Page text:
President Obama’s budget request to Congress released on March 4 contains a number of spending priorities sportsmen should like. The budget proposes full funding for the Land and Water Conservation Fund, as well as strong funding for the North American Wetlands Conservation Act and an increase in the price of the federal Duck Stamp. Important reforms to funding wildfire suppression also are proposed.
Of particular note for hunters and anglers who want to make sure we conserve water for access to quality aquatic habitat, the budget includes the strongest request to date for the Bureau of Reclamation’s WaterSMART program. Among other things, WaterSMART supports cost-shared grants to develop local water solutions, and it funds, in partnership with the states, studies of how to reconcile the long-term water supply and demand needs in several river basins.
At a total of $52.1 million, the request maintains the strong investment Congress made in WaterSMART in its fiscal year 2014 omnibus appropriations bill and adds two new programs focused on drought response and building resilient infrastructure. (The details of those two new programs are to be announced.)
Perhaps more importantly, I’m told the budget also includes a request for Congress to raise the legal spending cap on WaterSMART by $200 million. Without such a move by Congress, many of the most important WaterSMART services will come to an end this year. (Documentation for this request should be available around March 10. I’ll update this post when more information becomes available.) * Update: The Bureau of Reclamation’s FY15 Budget Justification is available here. The request for authority to spend another $200 million on WaterSMART is on p. 5 of the Appropriations Language section.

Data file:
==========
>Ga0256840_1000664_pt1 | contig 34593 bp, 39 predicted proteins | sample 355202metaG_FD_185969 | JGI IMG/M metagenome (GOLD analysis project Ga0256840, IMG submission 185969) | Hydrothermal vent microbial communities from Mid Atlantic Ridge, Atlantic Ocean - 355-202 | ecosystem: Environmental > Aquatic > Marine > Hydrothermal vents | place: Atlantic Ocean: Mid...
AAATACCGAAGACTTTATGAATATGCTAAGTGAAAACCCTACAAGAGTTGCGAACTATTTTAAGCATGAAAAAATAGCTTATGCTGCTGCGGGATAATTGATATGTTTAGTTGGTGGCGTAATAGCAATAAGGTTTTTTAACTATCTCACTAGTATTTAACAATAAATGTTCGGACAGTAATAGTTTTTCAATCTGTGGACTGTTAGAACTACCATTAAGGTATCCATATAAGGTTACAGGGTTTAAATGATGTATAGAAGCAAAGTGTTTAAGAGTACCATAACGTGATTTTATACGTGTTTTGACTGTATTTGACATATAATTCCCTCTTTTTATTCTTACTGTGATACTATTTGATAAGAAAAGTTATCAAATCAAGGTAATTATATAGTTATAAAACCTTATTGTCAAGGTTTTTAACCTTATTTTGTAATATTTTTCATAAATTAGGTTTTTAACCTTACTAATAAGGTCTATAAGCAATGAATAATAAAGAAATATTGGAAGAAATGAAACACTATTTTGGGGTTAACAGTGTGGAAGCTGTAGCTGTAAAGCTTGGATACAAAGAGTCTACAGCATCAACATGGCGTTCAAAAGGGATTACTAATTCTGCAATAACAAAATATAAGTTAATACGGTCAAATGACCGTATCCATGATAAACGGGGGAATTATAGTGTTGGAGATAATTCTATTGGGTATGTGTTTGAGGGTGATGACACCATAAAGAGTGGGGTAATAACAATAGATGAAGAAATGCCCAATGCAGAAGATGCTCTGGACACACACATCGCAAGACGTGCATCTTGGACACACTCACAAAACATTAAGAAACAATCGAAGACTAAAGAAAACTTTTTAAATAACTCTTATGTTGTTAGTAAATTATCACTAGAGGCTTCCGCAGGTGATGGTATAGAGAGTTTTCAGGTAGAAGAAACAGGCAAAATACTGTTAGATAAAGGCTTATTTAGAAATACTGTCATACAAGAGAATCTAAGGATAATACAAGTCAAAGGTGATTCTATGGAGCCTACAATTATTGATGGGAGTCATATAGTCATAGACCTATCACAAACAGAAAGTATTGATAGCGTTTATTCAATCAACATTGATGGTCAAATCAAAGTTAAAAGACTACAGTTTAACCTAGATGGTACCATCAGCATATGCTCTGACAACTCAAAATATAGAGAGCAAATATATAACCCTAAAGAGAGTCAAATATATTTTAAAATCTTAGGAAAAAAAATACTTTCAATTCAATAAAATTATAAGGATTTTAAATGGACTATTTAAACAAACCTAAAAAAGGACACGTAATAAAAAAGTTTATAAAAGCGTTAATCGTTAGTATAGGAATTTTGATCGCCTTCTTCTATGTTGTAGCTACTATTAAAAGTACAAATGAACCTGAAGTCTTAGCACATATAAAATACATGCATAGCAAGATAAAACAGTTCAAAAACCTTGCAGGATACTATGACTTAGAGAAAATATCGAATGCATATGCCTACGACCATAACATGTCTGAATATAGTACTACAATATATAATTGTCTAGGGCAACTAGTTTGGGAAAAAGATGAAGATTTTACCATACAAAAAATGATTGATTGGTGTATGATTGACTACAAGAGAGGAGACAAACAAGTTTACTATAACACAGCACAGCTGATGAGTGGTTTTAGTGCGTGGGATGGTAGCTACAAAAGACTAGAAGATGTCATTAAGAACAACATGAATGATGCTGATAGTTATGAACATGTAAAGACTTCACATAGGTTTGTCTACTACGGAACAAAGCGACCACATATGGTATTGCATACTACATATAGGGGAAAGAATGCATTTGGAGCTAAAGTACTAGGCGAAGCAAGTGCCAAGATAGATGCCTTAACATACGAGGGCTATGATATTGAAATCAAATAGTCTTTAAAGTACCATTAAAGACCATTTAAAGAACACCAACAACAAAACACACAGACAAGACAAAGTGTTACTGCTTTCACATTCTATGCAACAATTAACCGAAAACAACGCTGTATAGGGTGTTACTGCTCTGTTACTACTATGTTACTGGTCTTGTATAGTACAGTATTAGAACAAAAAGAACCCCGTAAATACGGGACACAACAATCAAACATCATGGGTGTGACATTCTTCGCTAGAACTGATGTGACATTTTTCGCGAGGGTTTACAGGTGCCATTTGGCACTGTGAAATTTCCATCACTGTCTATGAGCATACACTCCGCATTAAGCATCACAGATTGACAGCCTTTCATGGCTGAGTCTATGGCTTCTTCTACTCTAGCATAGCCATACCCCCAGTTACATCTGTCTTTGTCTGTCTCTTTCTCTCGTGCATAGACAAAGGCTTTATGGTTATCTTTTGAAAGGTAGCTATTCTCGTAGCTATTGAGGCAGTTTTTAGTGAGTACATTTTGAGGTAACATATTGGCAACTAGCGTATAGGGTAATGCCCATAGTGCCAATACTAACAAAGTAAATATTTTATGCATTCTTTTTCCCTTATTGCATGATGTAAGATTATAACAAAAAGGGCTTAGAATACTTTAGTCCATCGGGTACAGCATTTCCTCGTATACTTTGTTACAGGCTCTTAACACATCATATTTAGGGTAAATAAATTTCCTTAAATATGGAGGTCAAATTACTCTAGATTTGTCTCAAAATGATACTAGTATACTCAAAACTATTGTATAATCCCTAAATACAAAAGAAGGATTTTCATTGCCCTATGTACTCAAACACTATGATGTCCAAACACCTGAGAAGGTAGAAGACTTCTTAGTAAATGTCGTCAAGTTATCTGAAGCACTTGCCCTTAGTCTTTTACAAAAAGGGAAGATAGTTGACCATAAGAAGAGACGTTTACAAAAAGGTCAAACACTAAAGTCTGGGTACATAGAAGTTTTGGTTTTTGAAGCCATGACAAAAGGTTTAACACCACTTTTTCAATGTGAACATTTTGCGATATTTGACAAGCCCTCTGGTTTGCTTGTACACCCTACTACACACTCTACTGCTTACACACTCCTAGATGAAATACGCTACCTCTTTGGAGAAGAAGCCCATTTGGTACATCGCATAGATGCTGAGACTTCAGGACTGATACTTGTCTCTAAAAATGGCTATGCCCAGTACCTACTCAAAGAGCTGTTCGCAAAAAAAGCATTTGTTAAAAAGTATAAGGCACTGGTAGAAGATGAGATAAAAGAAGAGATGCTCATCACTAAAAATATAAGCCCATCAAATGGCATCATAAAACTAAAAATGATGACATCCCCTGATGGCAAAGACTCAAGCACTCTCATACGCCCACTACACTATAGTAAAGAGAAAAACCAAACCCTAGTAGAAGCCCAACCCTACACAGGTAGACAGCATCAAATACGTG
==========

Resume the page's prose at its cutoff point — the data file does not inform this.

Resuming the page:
This request represents an important commitment to a highly successful program that is conserving 616,000 acre-feet of water annually – enough water for 2.5 million people each year. Much of the water conserved through this program will remain instream to support species recovery, such as salmon or endangered steelhead, or in reservoirs, thereby improving waterfowl habitat.
Legislation from Sen. Brian Schatz and five other Western senators that would extend the WaterSMART program already is working its way through Congress, reflecting support from the other end of Pennsylvania Avenue, too. Companion legislation in the House is forthcoming.
The president’s proposal may not play a significant role in the final spending decisions made by Congress, because Congress already has passed a budget for fiscal year 2015, and most Republicans have already panned it as a Democratic “wish list” in an election year. This is unfortunate, in part because we have just begun to see a return to normalcy in the annual budget and spending battles.
Nevertheless, sportsmen should be pleased by the priority federal decision makers are placing on a program that will help us make the most out of every drop of water we have. If Congress acts to maintain WaterSMART, we will continue to see improvements in water management, leading to more high-quality aquatic habitat and better access to hunting and fishing opportunities.